The rationale behind this notation is the following: a quantity is the product of a numerical value and a unit, so that the ratio of a quantity (e.g. time) and the corresponding unit (e.g second) is a numerical value (a pure number), which can be used to label axes, tables, etc.

In any case, don't use brackets around the unit, like in "t [s]". The reason is that in quantity calculus brackets represent an operator which means "unit of" (not "dimension of") and should only be used around quantities, not around units. So, for instance, you can write:

[t] = s

but not [s]. For completeness, I also mention that braces are also used to denote the numerical value of a quantity. So, in L = 5 m, we have [L] = m and {L} = 5.


Edit: For those interested in learning more about quantities, units and quantity calculus, here is a list of references with a few notes:

  1. J C Maxwell, "A treatise on electricity and magnetism", vol. I, Oxford: Clarendon Press, 1873. Online. Note: Here Maxwell introduces the concept of quantity and the bracket notation.
  2. International Vocabulary of Metrology - Basic and general concepts and associated terms VIM, 3rd edition, JCGM 200:2008. Online. Note: This is the official dictionary of metrological terms where it is possible to find definition for terms like quantity, system of quantities, system of units, etc. On p. 29 there is note which explains the bracket/braces notation.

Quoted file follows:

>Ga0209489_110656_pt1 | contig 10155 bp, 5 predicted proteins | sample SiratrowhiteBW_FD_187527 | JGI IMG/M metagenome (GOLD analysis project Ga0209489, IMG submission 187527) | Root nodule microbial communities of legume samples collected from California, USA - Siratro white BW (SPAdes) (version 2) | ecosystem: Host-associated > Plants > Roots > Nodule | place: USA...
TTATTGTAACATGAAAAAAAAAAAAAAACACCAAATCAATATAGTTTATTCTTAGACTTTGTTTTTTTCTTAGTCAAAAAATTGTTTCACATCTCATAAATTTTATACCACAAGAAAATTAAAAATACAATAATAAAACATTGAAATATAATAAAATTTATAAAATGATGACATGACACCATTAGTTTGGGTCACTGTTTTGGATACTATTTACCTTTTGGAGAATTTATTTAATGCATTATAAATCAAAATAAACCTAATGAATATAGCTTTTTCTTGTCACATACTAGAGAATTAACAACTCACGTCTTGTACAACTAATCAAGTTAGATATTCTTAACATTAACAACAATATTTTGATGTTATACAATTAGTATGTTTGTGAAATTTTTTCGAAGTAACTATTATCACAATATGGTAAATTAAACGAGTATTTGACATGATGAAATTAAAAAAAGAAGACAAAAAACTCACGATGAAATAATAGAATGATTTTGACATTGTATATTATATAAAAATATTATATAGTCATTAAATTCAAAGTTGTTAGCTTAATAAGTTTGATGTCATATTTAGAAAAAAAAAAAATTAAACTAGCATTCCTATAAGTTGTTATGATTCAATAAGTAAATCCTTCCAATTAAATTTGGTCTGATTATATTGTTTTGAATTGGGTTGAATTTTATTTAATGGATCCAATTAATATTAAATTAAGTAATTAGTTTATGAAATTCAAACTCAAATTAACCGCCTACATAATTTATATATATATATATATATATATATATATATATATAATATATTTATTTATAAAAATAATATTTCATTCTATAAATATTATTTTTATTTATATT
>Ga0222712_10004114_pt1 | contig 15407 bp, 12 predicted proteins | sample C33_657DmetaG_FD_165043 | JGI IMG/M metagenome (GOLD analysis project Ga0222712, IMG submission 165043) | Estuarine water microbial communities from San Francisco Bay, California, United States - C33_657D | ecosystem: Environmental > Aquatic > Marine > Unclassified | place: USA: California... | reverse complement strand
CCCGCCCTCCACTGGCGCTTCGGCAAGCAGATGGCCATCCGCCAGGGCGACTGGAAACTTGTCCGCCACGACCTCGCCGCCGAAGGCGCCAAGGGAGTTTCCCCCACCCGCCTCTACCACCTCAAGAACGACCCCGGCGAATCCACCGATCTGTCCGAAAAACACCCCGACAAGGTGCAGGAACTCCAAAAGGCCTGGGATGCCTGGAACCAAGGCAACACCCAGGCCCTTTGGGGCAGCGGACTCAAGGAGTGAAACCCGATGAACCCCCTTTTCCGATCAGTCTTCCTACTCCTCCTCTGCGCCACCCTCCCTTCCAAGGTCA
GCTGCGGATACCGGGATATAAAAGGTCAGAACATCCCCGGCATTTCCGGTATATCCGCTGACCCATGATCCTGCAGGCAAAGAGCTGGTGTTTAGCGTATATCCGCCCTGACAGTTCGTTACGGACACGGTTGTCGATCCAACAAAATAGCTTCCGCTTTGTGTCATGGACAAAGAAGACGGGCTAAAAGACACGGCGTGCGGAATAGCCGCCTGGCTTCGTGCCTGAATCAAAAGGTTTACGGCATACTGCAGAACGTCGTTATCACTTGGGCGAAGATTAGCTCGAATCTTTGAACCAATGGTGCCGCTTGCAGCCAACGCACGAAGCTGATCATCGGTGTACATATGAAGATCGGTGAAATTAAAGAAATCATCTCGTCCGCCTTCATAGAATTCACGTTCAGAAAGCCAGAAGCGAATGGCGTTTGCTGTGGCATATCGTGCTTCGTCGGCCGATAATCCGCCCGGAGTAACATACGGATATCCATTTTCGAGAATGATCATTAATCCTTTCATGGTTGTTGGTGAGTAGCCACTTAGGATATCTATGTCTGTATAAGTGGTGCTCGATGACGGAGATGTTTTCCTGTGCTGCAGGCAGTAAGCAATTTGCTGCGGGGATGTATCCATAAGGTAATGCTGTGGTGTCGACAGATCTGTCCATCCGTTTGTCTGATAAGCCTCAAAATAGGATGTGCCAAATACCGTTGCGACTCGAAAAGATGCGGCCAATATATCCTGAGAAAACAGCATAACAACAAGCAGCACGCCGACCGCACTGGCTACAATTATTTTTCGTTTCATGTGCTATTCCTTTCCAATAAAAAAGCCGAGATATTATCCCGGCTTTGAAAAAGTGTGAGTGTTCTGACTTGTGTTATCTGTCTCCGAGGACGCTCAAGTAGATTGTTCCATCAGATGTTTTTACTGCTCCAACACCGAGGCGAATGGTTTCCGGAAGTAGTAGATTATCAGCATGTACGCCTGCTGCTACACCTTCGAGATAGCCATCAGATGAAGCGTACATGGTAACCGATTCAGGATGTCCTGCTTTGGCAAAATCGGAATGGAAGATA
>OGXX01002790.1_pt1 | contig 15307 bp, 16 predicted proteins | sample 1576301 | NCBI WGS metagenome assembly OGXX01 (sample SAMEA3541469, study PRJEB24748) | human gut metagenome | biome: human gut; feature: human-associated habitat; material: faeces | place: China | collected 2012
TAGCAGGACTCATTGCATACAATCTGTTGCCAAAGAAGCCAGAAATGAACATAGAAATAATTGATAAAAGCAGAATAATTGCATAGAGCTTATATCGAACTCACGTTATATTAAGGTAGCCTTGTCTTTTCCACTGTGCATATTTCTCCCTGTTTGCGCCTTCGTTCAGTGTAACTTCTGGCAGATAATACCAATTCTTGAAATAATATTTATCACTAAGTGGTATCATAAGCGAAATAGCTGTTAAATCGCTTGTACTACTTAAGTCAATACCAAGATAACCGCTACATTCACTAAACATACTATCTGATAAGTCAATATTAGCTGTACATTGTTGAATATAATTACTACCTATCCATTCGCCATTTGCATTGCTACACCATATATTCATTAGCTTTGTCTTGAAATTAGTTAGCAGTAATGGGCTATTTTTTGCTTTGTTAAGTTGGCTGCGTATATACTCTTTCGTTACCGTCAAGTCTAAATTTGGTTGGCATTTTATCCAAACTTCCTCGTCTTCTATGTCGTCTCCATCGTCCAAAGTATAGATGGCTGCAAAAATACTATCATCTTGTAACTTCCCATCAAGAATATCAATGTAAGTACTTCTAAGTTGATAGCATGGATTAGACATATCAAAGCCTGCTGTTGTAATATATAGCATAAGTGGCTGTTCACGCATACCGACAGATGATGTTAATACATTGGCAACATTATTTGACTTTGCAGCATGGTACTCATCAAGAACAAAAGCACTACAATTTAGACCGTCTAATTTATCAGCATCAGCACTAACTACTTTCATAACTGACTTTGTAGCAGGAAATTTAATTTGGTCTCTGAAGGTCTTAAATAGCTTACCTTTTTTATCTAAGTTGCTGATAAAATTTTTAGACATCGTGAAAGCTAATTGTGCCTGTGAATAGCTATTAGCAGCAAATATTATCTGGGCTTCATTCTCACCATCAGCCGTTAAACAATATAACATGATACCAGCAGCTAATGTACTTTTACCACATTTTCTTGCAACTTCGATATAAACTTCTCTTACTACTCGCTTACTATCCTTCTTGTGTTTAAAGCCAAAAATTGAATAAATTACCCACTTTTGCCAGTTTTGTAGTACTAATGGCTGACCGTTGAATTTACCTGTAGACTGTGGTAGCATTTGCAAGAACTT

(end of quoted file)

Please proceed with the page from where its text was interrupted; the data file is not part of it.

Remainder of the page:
3. I M Mills, "The language of science", Metrologia 34, pp. 101-109, 1997.
  4. B W Petley, The fundamental physical constants and the frontier of measurement, Adam Hilger, Bristol, 1988.
  5. I M Mills, "Physical quantities and units" in Recent advances in metrology and fundamental constants, Proceedings of the International School of Physics E. Fermi, Varenna, 2000. Online.
  6. J de Boer, "On the history of quantity calculus and the International System", Metrologia 31, pp. 405-429, 1995.
  7. M J ten Hoor, "Quantity calculus for chemists", Chemistry in action n. 57, 1999. Online
  8. M L McGlashan, "Physicochemical quantities and units: The grammar and spelling of physical chemistry", Royal Institute of Chemistry, London, 1971.
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Thanks for the reference, I am glad to see some "standards" have been considered. That being said, I would confusingly interpret those units as divisions. Furthermore, they recommend 1000 K / T could be rewritten as kK/T, which seems unnecessarily confusing. Thanks for the information on brackets, I've never seen them in the form of describing units of value of units. –  William Sep 25 at 0:33
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The brackets notation was introduced by Maxwell, who is the father of the concept of quantity as we know it today. The braces notation is probably more recent, but I don't know when it was first introduced. For the interpretation of / as division, the framework is that of quantity calculus: albeit not well known, its foundations are sound (see e.g. this paper). I have a book which uses '/' in tables and graphs which dates back to 1968, so it's not even a recent notation. –  Massimo Ortolano Sep 25 at 5:37